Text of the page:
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Day: Prepare for the worst, hope for the best weather in coming years

by Wyoming Livestock Roundup

Douglas – According to Don Day, Jr., meteorologist for the DayWeather Radio Network, producers around the state should pay close attention to weather trends, particularly in the next three years, as patterns indicate there may be a dry period ahead.

Day spoke during the 2017 Cattlemen’s Conference on Aug. 16 about current and upcoming weather trends for Wyoming.

Ocean temperatures

“When we have an El Niño, we have warmer air coming off of the Pacific,” explained Day, noting the jet stream also moves more slowly, resulting in slower moving storms.

Winters in an El Niño situation tend to be warmer than normal with above average precipitation, particularly in the spring.

“Going back to science class, warmer air holds more water,” he said.

Alternatively, water temperatures are colder in a La Niña situation, resulting in lower humidity, and the winters have stronger wind events.

“If the Pacific is cold, the air coming in from the west has less water,” Day commented.

Day explained that almost every major drought in Wyoming is associated with a La Niña.

He continued, “If we have more wind, we have more evaporation. It feeds on itself, and we tend to get into these very dry stretches of weather,” citing the 2012 drought.

Looking back from late 2013-16, Day noted there was above normal precipitation.

“We went into a La Niña late last fall through the early start of winter, and that’s one of the reasons we had such a warm fall and saw eastern Wyoming get so dry,” commented Day.

Solar cycles

According to Day, solar cycles play a key role in climate and, therefore, in weather forecasting.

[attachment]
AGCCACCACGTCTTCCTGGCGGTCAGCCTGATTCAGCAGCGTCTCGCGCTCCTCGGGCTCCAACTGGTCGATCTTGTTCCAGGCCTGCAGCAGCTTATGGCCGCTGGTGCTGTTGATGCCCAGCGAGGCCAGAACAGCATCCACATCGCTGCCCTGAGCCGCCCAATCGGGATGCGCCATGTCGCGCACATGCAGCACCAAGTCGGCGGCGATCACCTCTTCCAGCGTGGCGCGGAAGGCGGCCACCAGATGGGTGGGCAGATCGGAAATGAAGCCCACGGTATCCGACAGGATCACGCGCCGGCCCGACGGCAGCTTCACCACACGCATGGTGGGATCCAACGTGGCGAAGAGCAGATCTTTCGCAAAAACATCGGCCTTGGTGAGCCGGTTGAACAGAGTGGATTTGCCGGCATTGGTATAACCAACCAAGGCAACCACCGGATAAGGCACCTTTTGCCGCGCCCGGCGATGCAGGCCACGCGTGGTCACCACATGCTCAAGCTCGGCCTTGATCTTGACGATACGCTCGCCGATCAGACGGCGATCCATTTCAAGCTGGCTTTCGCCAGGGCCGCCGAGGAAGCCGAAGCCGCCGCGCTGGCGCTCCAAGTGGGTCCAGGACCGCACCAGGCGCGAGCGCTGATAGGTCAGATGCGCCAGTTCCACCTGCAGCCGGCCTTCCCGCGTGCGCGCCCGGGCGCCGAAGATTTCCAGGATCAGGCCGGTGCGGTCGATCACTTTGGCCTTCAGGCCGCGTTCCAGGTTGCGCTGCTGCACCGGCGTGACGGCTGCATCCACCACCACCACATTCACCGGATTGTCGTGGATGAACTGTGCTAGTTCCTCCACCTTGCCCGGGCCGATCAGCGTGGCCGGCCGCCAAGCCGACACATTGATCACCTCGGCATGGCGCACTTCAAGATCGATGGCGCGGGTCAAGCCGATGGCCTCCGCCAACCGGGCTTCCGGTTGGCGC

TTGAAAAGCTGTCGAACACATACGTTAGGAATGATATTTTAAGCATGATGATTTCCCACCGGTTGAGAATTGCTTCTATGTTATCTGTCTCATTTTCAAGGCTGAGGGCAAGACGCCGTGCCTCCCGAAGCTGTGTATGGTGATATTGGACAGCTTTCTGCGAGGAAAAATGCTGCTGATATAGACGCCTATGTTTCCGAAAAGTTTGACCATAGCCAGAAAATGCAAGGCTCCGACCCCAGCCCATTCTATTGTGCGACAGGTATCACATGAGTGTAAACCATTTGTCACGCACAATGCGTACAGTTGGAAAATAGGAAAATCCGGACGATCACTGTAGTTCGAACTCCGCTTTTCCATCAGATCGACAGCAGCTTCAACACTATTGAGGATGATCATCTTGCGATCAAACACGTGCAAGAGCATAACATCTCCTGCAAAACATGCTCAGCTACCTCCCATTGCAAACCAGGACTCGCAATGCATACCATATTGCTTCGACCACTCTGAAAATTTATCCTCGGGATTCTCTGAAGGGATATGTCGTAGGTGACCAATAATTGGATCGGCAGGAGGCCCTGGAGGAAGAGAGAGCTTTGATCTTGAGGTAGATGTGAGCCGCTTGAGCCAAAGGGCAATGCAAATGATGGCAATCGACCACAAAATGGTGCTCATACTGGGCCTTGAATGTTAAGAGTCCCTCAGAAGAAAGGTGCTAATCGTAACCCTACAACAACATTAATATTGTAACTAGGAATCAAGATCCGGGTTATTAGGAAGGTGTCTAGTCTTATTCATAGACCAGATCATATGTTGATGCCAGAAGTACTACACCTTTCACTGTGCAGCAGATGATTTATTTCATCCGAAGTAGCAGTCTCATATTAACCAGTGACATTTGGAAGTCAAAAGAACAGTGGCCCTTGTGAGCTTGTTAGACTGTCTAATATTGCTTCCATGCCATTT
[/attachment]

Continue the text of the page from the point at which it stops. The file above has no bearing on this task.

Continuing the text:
“There are a lot of folks who think that the impact of solar activity is much less than other people give it credit for,” said Day. “My angle is, that’s like saying the furnace in our house, if we change it, won’t affect the people inside that house.”

He noted the worst drought situations historically are when the sun reaches its minimum activity at the same time as a La Niña.

“We see a pattern developing where the Pacific is definitely going to get colder this winter,” Day commented. “We’re also reaching our solar minimum in 2021.”

When there is an active sun, Day explained there are many cosmic rays globally, resulting in fewer clouds.

“The fewer clouds, the warmer it is because we have more solar radiation coming down,” he explained.

Alternatively, when the sun is at its lowest solar cycle, there are more clouds that block solar radiation, resulting in cooler temperatures.

“What happens is we have an increased chance of a cooler Pacific in a low solar situation,” he commented.

In light of the recent stretch of good precipitation for Wyoming, Day is concerned the solar minimum will coincide with the same time the region is in a La Niña.

Coming years

Looking into the coming years, Day noted he is concerned the state will face a dry cycle between 2018-21.

“We may have one year or we may have three years of dryness,” said Day.

While no computer models were used for his prediction, Day commented his concern is based on observed patterns.

“I am recognizing what’s happened in the past and applying it to what might happen in the future because these patterns repeat themselves,” continued Day. “They’re fairly predictable on a large-scale basis.”

He noted 2016 was “nerve wracking” for meteorologists as the Pacific Ocean was the warmest it had been since 1998.

  “Any time the Pacific reaches this real peak warmth, what happens is the Pacific goes back the other way, and there was a forecast for a pretty strong La Niña this year,” he said.


“If I were to just give producers a general long-range forecast for spring and summer 2018, I would tell them it’s going to be drier than normal,” said Day. “If we see that trend go into 2019-20 when we’re reaching the solar minimum, that gives me concern.”

While there is nothing that can be done about the weather patterns, Day noted he can look for trends.

  “We’re seeing signs that we’ll be trending dry,” he commented.

Referencing the 2012 drought, Day stressed he is unable to speak to the severity of the weather cycles predicted.

  “It’s hard to guess the severity, but we can tell what the trends might be,” concluded Day. “My heads up to agriculture in the next 12 to 36 months is to plan on dry and hope for wet.”

Emilee Gibb is editor of Wyoming Livestock Roundup and can be reached at

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